As major global cities like London struggle with pollution, levels in Scotland have dropped by more than 66% since 1990. Has this contributed to falling crime levels too?


(Image: Flickr/DAVID HOLT)

London had a red alert for air pollution seven times in the last year alone. Other major global cities have had to ban cars from city centres on some days to ease the pollution levels. The old and the unwell are dying in increasing numbers in these cities. London has also put a surcharge on diesel-powered vehicles entering the city.

I live on the Ayrshire coast and like many Scots often bemoan the almost constant winds but I guess we should be glad of the air quality they produce.

Recent official figures have shown that, across Scotland, pollution levels are falling dramatically. Most notably, lead levels are down by 99% since 1990. Sulphur dioxide is down 92%, carbon monoxide is down 83% and nitrogen oxide is down 71%.

The massive drop in lead levels after the ban on lead-based petrol in 2000 reminded me of New York mayor, Rudy Giuliani’s claim that his ‘zero tolerance’ policing strategy was responsible for the dramatic fall in crime in the city during the 1990s and early 2000s. The claim was soon criticised by those pesky sociologists (like me) who pointed out that, due to easier access to contraceptives, there were less disaffected young men being born in the troubled ‘projects’ (housing schemes) in the previous decades and that this inevitably reduced the number of offenders from this background. Young males are, of course, disproportionally involved in crime. Further, they drew attention to research that exposure to high levels of lead. Research has shown that exposure to lead during pregnancy reduces the head circumference of infants. In children and adults, it causes headaches, inhibits IQ and can lead to aggressive or dysfunctional behaviour. Lead was being phased out of petrol in the USA from 1975-1986.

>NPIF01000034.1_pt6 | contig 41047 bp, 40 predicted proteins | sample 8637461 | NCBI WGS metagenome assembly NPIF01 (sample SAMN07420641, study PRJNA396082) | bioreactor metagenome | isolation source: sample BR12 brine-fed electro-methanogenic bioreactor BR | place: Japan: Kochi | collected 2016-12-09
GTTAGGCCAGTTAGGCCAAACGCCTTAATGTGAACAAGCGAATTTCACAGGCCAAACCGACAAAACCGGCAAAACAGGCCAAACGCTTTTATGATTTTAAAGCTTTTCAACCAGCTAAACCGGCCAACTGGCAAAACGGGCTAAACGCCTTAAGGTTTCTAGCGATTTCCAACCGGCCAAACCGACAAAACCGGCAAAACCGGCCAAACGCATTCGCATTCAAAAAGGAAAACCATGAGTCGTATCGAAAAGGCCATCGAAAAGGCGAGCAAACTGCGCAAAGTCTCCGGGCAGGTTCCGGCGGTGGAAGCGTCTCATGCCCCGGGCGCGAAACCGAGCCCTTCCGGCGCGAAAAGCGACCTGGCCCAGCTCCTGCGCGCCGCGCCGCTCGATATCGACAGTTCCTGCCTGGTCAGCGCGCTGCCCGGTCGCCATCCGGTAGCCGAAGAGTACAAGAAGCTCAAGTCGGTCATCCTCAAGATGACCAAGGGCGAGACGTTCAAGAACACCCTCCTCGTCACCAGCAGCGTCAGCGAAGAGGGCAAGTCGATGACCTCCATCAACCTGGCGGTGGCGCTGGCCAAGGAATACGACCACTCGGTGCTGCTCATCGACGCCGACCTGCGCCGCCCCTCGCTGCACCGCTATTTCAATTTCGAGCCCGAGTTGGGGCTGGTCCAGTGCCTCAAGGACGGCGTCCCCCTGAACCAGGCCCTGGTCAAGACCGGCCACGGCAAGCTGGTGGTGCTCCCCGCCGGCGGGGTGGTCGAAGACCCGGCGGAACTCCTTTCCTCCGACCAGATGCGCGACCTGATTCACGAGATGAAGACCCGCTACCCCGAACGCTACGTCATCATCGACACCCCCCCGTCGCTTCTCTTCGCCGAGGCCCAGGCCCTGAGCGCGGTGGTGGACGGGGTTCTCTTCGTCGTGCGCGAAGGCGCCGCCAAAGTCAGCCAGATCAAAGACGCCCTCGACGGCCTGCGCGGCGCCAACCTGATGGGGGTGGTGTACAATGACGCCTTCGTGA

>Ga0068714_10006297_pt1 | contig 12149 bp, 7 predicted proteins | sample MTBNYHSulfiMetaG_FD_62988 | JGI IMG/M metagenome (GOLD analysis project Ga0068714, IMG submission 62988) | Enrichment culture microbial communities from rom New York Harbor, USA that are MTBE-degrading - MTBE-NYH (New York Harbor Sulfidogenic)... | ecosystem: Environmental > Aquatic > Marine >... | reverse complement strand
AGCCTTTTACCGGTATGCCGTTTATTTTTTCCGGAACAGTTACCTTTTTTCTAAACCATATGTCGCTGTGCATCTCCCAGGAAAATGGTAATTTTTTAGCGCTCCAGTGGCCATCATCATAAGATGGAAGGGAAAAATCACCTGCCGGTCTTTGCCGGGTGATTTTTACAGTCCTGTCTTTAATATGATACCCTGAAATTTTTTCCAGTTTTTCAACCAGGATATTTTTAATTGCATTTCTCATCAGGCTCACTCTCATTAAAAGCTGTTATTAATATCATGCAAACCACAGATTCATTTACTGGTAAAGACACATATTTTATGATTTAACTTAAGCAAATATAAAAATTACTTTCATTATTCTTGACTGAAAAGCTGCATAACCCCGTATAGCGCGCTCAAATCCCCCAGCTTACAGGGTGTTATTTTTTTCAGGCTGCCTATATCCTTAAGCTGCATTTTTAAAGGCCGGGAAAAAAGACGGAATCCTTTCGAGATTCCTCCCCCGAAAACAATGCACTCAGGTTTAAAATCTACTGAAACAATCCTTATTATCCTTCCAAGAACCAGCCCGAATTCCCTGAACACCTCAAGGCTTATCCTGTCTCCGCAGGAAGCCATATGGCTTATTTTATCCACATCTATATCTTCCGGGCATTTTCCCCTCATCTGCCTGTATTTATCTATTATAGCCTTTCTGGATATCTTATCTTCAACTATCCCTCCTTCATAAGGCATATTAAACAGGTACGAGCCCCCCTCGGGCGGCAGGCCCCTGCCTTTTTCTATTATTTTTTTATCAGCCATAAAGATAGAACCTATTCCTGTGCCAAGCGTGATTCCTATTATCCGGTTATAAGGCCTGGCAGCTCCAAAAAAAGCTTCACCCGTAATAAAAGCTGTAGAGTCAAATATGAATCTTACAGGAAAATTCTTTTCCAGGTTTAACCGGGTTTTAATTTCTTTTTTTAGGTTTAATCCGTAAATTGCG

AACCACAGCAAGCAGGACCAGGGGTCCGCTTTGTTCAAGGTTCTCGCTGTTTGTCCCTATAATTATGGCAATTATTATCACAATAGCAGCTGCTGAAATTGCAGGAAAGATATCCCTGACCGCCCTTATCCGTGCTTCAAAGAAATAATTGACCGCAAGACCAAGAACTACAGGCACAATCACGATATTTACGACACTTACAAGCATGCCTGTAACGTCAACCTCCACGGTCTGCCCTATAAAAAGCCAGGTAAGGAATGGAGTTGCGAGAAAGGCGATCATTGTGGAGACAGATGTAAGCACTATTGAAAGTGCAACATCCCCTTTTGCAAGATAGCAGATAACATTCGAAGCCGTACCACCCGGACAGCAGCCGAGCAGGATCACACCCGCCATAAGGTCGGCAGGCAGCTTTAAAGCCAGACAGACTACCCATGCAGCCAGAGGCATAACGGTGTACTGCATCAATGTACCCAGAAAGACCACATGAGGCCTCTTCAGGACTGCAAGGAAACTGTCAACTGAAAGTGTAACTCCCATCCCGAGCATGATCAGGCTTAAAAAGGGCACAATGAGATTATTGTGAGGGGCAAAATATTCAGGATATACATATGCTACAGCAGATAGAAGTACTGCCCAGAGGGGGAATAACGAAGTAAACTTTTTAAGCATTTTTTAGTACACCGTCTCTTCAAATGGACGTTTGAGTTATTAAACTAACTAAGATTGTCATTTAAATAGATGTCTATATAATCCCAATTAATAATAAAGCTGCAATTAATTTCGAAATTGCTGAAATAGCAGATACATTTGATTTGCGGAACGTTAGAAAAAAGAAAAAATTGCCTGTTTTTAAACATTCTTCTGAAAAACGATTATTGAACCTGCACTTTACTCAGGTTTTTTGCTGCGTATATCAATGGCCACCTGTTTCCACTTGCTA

You can read the story in full at the above links.

So, the fall in crime, the researchers argued, was based in large part on a reduced population of potential offenders and a reduced predisposition, among them, to offend in the first place due to not having been exposed to high levels of lead in infancy.

Crime has also fallen in Scotland, as it has across much of the world, in the last twenty years after climbing throughout the 20th Century. Like the New York researchers, I’m not denying entirely the effects of policing policy or other government initiatives and giving all the credit to easier access to contraceptives and falling lead levels. In fact, as you might expect, I’m going to give some credit to the SNP administration for their progressive policies which have reduced the negative effects of Tory austerity policies. I wonder, without hard evidence I admit, if the free bus pass, the winter heating allowance and free care for the elderly has maybe reduced crime by us pensioners? I do not, of course, count forgetting to pay for things a crime in the over 65s.


6 thoughts on “As major global cities like London struggle with pollution, levels in Scotland have dropped by more than 66% since 1990. Has this contributed to falling crime levels too?

  1. Alasdair Macdonald October 7, 2017 / 4:26 pm